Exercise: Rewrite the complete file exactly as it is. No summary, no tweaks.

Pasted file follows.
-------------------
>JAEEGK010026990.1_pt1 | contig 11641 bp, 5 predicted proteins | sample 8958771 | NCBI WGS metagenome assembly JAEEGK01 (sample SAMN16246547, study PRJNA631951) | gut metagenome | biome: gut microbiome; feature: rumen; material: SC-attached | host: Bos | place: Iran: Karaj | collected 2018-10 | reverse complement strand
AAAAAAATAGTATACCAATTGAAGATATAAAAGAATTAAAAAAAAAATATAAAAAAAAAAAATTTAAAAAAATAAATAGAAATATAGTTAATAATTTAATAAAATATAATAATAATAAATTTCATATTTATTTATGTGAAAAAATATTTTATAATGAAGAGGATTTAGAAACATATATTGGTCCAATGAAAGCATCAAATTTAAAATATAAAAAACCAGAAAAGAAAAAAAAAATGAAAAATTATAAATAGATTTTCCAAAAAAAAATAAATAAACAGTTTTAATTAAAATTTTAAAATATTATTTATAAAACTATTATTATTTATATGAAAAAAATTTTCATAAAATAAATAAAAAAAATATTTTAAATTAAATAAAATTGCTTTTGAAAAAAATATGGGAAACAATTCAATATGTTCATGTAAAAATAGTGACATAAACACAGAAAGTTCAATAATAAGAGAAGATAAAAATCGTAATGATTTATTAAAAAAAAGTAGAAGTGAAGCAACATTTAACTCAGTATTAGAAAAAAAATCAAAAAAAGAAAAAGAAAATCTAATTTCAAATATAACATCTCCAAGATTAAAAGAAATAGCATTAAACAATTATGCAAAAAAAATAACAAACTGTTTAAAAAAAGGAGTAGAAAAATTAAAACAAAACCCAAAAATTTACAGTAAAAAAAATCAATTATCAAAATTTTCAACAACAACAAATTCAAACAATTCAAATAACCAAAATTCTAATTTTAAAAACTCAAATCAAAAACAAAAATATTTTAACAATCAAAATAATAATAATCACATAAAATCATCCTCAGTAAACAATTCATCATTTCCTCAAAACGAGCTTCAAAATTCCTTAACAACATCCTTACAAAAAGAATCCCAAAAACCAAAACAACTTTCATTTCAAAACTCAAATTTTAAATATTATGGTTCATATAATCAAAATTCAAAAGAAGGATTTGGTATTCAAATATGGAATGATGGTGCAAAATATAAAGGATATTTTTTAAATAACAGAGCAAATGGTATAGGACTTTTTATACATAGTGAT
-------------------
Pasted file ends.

>JAEEGK010026990.1_pt1 | contig 11641 bp, 5 predicted proteins | sample 8958771 | NCBI WGS metagenome assembly JAEEGK01 (sample SAMN16246547, study PRJNA631951) | gut metagenome | biome: gut microbiome; feature: rumen; material: SC-attached | host: Bos | place: Iran: Karaj | collected 2018-10 | reverse complement strand
AAAAAAATAGTATACCAATTGAAGATATAAAAGAATTAAAAAAAAAATATAAAAAAAAAAAATTTAAAAAAATAAATAGAAATATAGTTAATAATTTAATAAAATATAATAATAATAAATTTCATATTTATTTATGTGAAAAAATATTTTATAATGAAGAGGATTTAGAAACATATATTGGTCCAATGAAAGCATCAAATTTAAAATATAAAAAACCAGAAAAGAAAAAAAAAATGAAAAATTATAAATAGATTTTCCAAAAAAAAATAAATAAACAGTTTTAATTAAAATTTTAAAATATTATTTATAAAACTATTATTATTTATATGAAAAAAATTTTCATAAAATAAATAAAAAAAATATTTTAAATTAAATAAAATTGCTTTTGAAAAAAATATGGGAAACAATTCAATATGTTCATGTAAAAATAGTGACATAAACACAGAAAGTTCAATAATAAGAGAAGATAAAAATCGTAATGATTTATTAAAAAAAAGTAGAAGTGAAGCAACATTTAACTCAGTATTAGAAAAAAAATCAAAAAAAGAAAAAGAAAATCTAATTTCAAATATAACATCTCCAAGATTAAAAGAAATAGCATTAAACAATTATGCAAAAAAAATAACAAACTGTTTAAAAAAAGGAGTAGAAAAATTAAAACAAAACCCAAAAATTTACAGTAAAAAAAATCAATTATCAAAATTTTCAACAACAACAAATTCAAACAATTCAAATAACCAAAATTCTAATTTTAAAAACTCAAATCAAAAACAAAAATATTTTAACAATCAAAATAATAATAATCACATAAAATCATCCTCAGTAAACAATTCATCATTTCCTCAAAACGAGCTTCAAAATTCCTTAACAACATCCTTACAAAAAGAATCCCAAAAACCAAAACAACTTTCATTTCAAAACTCAAATTTTAAATATTATGGTTCATATAATCAAAATTCAAAAGAAGGATTTGGTATTCAAATATGGAATGATGGTGCAAAATATAAAGGATATTTTTTAAATAACAGAGCAAATGGTATAGGACTTTTTATACATAGTGAT